Meeting People is Easy, Grant Gee’s 1998 documentary, records the peculiarly postmodern array of identity problems confronting Radiohead following the unexpected critical acclaim of their third album, OK Computer. Less about the band than the intimidating commercial machine that created its success, the video (never released as a film) is a fragmented chronicle built from original and scavenged television broadcasts, color and black and white film, time-lapse photography, security camera video and other still and moving images from various visual media. Gee synthesizes an eclectic range of interviews and concert performances, both alternately compelling and monotonous, with eerie glimpses of post-industrial existence among the first world’s mundane and graying suburbs.
“[…] we find in texts only what we put into them […]”
Merleau-Ponty, M. Phenomenology of Perception. 1962. Trans. Colin Smith. London and New York: Routledge, 1998.
Radiohead’s fifth album, due out this coming June, will be entitled Amnesiac. The title may derive from Memoirs of an Amnesiac by French musical composer Erik Satie. This connection is likely given the indirect influence of John Cage’s work on Radiohead. Before Cage, few musicians were aware of Satie’s music.
A two-line refrain in “Idioteque” reads: “Ice age coming / Ice age coming.” Obliquely, these lines likely allude to The Clash’s “London Calling,” where the coming of an ice age is announced in the chorus: “The ice age is coming / The sun is zooming in.”
Kid A foregrounds the technologies of reproduction at the level of packaging. A limited amount of CDs contain a supplementary text secluded beneath the jewel case’s high-impact polystyrene (HIPS) tray. Rarely would a listener be asked to dismantle the packaging that commodifies and conveys a performer’s presence uniformly for portable consumption. The evident fragility of the jewel case is analogous to the performer’s image-identity, an identity rendered brittle by the commercial packaging that makes it available via mass-manufactured reproductions.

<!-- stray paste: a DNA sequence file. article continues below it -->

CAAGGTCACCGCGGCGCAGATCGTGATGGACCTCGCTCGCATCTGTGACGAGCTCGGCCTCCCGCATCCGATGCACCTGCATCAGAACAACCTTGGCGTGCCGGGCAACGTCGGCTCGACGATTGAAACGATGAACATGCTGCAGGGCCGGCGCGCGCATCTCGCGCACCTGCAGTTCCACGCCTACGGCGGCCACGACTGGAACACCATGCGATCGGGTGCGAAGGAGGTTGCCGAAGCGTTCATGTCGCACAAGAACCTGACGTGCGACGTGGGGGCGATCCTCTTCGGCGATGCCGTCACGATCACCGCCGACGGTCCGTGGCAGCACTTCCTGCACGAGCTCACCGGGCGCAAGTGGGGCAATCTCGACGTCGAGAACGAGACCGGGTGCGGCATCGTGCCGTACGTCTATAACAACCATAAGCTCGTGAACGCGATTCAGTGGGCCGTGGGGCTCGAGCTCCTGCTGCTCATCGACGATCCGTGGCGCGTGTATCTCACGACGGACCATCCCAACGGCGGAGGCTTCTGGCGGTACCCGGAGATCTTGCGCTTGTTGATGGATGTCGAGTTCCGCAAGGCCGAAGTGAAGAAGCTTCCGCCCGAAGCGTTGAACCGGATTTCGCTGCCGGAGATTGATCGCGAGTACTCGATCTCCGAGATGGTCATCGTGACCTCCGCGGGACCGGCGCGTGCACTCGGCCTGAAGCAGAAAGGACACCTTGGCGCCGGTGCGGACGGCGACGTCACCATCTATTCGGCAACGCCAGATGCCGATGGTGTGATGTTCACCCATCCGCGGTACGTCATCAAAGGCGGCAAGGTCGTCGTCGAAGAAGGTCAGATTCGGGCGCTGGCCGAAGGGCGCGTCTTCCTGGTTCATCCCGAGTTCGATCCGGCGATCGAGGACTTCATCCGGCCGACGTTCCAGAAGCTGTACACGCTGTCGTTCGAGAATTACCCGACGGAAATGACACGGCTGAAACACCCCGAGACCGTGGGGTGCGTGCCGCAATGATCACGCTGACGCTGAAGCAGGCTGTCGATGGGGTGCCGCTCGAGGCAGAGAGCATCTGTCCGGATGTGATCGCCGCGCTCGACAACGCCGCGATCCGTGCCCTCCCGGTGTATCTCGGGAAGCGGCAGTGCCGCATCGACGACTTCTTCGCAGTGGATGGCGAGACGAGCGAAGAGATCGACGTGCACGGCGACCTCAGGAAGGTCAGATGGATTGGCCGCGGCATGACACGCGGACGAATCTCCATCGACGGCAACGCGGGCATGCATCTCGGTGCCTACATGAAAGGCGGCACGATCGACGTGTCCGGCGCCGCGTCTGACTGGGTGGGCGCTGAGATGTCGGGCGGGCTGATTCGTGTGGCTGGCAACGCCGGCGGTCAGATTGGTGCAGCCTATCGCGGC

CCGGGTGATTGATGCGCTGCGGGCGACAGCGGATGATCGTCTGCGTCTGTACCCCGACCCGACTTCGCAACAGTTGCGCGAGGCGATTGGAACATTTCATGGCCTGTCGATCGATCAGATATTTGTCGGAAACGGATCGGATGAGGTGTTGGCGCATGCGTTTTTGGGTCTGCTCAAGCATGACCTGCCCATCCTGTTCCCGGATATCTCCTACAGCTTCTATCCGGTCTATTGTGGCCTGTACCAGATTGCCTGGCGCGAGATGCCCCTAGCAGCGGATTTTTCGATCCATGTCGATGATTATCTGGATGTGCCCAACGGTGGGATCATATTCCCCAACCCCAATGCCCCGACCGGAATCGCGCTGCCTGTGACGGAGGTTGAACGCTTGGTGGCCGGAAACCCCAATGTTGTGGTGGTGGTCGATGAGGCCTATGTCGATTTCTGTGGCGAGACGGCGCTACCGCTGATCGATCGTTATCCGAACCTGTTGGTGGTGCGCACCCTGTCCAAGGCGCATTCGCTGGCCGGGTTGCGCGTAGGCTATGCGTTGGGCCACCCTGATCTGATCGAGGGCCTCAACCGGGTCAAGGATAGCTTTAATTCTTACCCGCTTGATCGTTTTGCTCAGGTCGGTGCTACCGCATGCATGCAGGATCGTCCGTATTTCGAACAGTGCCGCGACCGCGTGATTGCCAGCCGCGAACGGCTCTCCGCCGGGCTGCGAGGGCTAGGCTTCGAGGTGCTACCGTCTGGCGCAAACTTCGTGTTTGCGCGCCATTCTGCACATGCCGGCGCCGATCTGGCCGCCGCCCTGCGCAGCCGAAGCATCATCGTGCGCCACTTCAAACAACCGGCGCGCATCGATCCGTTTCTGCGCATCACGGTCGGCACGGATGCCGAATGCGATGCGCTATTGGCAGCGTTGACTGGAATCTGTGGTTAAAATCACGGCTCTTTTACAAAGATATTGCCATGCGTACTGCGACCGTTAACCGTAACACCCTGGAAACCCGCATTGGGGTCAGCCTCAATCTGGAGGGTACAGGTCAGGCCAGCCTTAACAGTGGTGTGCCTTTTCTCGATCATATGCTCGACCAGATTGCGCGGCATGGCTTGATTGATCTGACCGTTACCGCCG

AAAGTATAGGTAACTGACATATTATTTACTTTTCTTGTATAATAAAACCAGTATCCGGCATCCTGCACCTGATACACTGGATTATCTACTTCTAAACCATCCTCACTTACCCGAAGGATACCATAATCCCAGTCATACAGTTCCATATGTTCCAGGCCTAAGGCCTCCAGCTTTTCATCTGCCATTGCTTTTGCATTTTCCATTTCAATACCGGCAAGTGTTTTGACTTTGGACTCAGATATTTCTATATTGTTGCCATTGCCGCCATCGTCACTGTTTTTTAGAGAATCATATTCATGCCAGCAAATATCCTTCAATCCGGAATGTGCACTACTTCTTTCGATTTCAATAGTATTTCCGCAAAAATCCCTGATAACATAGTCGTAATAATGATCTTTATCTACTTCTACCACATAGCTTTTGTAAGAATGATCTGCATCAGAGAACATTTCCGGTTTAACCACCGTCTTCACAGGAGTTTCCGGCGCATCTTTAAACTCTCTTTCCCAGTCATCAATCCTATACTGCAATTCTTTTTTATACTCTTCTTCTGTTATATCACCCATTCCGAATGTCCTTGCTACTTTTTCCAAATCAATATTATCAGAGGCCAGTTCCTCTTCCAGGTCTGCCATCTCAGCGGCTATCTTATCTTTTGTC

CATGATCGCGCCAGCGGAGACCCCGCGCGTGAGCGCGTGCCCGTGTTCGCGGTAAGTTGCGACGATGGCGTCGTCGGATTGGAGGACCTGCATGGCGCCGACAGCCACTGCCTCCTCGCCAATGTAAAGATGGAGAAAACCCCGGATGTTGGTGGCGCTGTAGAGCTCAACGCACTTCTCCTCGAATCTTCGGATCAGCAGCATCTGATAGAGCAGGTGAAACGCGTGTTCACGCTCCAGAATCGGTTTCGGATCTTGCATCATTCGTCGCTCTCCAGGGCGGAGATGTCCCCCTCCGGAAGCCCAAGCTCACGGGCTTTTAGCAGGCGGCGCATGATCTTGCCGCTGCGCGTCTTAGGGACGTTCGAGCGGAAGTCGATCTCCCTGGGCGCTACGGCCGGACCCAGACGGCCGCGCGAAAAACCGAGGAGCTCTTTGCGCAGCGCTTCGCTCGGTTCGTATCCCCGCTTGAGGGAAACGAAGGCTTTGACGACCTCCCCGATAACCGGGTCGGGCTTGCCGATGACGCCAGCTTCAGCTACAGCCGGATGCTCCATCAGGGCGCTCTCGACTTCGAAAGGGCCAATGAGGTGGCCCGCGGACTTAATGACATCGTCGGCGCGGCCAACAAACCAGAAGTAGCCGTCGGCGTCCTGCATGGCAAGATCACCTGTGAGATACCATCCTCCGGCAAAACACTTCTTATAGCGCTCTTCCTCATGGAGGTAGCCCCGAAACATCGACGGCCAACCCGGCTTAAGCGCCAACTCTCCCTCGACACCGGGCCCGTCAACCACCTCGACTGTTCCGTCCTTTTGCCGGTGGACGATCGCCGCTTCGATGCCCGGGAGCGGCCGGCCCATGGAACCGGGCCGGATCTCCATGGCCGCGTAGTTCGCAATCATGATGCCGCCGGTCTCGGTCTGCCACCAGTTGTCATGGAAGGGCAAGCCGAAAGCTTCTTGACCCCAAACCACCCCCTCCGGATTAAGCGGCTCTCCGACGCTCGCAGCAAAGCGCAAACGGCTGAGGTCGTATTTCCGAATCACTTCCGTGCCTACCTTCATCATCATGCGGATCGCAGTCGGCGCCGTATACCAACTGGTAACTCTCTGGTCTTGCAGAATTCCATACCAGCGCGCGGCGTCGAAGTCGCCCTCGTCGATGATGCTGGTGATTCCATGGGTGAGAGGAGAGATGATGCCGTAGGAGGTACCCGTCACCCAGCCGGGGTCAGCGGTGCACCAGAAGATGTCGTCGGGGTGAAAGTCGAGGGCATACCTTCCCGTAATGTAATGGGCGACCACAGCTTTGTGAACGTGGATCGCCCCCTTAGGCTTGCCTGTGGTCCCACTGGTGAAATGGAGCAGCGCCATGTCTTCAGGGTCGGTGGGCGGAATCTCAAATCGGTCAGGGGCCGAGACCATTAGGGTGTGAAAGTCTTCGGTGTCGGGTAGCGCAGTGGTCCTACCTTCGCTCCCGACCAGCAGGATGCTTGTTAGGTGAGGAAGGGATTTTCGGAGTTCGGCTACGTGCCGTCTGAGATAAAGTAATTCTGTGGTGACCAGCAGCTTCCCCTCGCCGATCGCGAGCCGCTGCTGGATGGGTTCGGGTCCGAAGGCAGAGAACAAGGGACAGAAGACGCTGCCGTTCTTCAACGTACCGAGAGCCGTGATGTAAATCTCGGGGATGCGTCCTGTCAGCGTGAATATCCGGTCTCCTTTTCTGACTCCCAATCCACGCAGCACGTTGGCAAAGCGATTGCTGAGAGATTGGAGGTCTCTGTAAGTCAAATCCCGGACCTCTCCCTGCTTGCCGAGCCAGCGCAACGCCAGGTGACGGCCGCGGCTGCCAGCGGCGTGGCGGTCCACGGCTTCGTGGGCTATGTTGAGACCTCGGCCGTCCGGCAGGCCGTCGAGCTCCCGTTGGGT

A line from “How to Disappear Completely” reads: “I float down the Liffey.” The River Liffey (live image) runs eastward through Dublin, Ireland. It follows a tortuously curved 50-mile course, save for the portion in Dublin which is heavily canalized and bordered with numerous quays.
Floaters. Visual computer art. New sights.
This site no longer exists. –JT 1/4/03
Nietzsche quoting Schopenhauer on being lost at sea: “And so in one sense, we might apply […] the words Schopenhauer when he speaks of the man wrapped in the veil of [illusion] (Welt als Wille und Vorstellung, I, p. 416): ‘Just as in a stormy sea, that unbounded in all directions, raises and drops mountainous waves, howling, a sailor sits in a boat and trusts in his frail bark: so in the midst of a world of torments the individual human being sits quietly, supported by and trusting in the principium individuationis.'”
Nietzsche, Frederic. The Birth of Tragedy and the Case of Wagner. Trans. Walter Kaufmann. New York: Random House, 1967.
In the song “In Limbo,” the speaker is “lost at sea” and presumably in limbo, as the title overtly suggests. To be in limbo is to inhabit interstitial space, a place between: Lundy, Fastnet, Irishsea. The water, sea between Ireland and England, England and Ireland. The closing recitation of the desire for release might be the principium individuationis verbalized, and perhaps, never realized.